Complaints of this nature will occasionally be received by local authorities. Clearly, the time of day increases the likelihood for such activity to be more intrusive; as this tends to be more of a late night activity any screaming, moaning, wall banging or other associated noise can easily interfere with sleep.
If your neighbour is particularly noisy in their activities you might want to say something to let them know that it is waking you up. A well-timed hint or comment (for example, relating to the level of sound-proofing) might be enough. However, you may have to be a bit more direct though if the problem persists. If you do approach the neighbour remember to be discreet and try to minimise the chances of embarrassment. Sometimes neighbours don’t realise that they may only be a few feet away from each other when lying in their own beds. From a practical point of view, and in the short-term, changing the position of beds (away from the adjoining wall) may help in some circumstances.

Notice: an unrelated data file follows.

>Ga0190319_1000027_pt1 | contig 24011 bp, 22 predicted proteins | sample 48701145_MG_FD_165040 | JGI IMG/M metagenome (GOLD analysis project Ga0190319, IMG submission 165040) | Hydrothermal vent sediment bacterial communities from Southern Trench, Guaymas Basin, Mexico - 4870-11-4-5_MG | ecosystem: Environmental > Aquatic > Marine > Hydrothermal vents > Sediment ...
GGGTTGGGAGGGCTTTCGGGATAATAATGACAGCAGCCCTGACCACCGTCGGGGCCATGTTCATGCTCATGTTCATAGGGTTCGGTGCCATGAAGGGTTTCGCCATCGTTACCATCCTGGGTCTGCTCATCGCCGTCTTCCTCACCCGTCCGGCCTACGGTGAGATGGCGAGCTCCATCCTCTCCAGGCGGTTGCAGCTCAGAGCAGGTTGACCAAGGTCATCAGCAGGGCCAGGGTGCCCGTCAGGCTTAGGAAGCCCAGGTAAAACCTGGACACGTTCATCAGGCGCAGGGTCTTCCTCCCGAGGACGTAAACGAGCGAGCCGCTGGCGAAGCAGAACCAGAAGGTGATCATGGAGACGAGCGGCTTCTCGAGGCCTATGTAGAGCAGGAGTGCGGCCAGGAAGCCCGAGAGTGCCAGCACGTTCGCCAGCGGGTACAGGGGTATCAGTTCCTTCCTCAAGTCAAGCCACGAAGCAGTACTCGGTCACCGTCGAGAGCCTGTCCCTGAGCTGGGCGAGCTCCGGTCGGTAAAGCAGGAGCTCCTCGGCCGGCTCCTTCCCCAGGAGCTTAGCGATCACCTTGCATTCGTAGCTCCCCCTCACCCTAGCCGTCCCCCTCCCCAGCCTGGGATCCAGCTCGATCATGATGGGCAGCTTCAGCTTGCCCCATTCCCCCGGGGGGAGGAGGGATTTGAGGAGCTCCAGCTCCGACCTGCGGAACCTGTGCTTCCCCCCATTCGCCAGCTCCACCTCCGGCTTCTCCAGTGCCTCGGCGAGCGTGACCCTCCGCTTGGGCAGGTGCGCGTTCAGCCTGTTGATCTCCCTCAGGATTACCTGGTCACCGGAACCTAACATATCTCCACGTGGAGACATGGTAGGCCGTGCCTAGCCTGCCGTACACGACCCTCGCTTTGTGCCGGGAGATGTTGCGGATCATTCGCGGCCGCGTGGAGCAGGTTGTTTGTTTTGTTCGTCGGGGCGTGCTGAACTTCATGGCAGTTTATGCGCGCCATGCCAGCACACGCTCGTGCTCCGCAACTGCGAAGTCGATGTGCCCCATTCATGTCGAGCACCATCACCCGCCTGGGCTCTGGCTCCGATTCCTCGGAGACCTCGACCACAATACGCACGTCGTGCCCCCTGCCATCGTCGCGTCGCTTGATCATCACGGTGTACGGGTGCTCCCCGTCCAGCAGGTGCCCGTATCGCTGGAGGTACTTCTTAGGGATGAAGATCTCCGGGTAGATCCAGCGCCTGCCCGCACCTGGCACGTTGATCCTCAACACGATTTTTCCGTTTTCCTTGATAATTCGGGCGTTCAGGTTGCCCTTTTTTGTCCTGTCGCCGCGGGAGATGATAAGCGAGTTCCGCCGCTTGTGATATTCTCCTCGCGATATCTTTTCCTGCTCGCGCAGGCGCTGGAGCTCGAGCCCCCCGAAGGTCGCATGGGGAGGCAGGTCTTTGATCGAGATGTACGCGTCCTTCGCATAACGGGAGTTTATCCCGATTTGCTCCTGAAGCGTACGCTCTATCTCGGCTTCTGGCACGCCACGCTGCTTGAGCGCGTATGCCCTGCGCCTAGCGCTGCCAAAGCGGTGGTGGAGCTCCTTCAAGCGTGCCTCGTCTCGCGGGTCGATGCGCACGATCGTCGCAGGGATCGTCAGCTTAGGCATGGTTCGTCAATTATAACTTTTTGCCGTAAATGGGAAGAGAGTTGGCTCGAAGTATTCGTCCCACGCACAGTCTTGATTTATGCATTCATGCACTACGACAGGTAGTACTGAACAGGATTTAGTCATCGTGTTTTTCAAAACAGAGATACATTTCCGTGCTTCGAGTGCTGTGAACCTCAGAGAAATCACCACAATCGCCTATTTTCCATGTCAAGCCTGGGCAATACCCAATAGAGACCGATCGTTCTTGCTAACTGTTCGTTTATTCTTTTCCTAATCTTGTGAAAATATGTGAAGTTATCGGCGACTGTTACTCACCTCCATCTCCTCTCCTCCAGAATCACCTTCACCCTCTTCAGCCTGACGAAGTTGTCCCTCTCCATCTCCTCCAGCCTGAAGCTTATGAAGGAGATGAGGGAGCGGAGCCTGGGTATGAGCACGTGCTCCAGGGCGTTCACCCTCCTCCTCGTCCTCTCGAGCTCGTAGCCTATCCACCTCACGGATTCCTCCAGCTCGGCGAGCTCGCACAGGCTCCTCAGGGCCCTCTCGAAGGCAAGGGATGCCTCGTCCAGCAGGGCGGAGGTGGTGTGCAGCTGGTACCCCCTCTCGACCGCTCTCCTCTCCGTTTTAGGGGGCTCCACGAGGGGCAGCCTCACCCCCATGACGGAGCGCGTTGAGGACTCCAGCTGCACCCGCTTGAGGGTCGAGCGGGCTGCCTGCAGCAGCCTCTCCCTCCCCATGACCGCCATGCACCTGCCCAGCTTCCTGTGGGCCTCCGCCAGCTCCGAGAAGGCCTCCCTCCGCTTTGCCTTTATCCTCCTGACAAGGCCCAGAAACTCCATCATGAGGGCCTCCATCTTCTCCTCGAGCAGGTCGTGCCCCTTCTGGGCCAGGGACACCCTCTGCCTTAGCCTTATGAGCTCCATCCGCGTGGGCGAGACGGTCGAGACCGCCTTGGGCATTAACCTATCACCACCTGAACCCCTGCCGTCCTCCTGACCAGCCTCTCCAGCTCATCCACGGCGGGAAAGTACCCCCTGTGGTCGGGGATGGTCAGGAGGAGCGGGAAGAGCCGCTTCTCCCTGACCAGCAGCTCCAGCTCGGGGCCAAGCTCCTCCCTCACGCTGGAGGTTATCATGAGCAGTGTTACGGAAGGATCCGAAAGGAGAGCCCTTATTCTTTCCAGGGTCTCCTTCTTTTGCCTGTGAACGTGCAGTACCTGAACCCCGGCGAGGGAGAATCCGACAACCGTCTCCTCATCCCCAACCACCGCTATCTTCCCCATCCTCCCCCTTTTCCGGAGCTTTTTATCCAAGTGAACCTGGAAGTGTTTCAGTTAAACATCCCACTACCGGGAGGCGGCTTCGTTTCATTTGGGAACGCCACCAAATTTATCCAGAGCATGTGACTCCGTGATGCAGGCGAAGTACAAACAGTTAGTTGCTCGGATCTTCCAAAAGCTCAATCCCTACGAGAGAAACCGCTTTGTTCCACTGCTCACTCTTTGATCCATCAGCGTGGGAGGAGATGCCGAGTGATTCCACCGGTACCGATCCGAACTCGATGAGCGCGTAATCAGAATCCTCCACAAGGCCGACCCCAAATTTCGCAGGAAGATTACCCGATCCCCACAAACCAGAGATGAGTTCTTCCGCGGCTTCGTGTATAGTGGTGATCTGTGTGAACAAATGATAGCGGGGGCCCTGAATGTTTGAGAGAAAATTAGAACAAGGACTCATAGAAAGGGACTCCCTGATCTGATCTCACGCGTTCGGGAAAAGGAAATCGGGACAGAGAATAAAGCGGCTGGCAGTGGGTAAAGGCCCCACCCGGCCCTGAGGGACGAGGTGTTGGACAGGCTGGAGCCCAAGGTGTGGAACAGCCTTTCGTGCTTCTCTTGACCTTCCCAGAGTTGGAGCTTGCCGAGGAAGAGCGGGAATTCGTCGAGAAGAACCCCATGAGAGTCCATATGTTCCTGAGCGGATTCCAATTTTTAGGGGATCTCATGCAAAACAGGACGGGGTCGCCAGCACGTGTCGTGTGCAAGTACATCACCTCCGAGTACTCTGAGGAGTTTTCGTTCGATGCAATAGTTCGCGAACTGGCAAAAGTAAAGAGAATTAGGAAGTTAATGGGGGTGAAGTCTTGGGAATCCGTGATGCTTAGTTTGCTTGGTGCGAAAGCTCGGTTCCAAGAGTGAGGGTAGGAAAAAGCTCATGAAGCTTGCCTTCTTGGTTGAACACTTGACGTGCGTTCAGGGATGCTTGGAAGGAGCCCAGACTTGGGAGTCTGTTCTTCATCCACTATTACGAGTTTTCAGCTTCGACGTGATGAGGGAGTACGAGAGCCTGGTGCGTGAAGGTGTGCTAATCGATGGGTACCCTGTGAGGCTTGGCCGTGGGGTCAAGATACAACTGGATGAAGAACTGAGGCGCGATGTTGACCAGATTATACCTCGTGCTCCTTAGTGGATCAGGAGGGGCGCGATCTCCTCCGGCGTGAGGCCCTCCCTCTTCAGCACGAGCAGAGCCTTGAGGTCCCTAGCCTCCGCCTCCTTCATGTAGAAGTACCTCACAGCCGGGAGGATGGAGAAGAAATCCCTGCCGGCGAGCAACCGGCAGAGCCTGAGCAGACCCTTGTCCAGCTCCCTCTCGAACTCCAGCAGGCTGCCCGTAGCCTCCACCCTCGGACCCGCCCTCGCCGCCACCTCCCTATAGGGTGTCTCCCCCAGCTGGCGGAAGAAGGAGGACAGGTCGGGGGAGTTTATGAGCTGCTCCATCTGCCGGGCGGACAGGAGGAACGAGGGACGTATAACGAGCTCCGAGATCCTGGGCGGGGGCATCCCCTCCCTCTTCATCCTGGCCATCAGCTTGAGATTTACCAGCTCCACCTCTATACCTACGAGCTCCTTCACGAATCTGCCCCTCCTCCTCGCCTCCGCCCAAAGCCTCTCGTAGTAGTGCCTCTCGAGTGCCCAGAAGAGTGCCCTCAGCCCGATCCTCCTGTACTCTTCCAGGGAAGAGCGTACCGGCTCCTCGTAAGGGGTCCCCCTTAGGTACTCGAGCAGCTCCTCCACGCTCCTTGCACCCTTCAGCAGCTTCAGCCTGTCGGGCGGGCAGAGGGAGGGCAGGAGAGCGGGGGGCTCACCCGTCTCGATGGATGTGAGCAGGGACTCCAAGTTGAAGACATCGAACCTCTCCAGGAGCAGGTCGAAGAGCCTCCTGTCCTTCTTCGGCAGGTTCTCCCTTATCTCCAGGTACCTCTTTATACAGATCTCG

Where the problem is very regular or unusually loud (and where the informal approach is unsuccessful) statutory nuisance powers could be used. However, the anti-social behaviour legislation may be more appropriate. There may be issues concerned with privacy where sound recording equipment is concerned and so establishing a body of evidence may be difficult.
Where there are frequent visitors to property and you suspect that activities taking place form part of a wider, more organised, undertaking the anti-social behaviour powers also provide some useful enforcement mechanisms. One of those mechanisms enables the local authority to close the building and prevent access to those who do not reside at the property.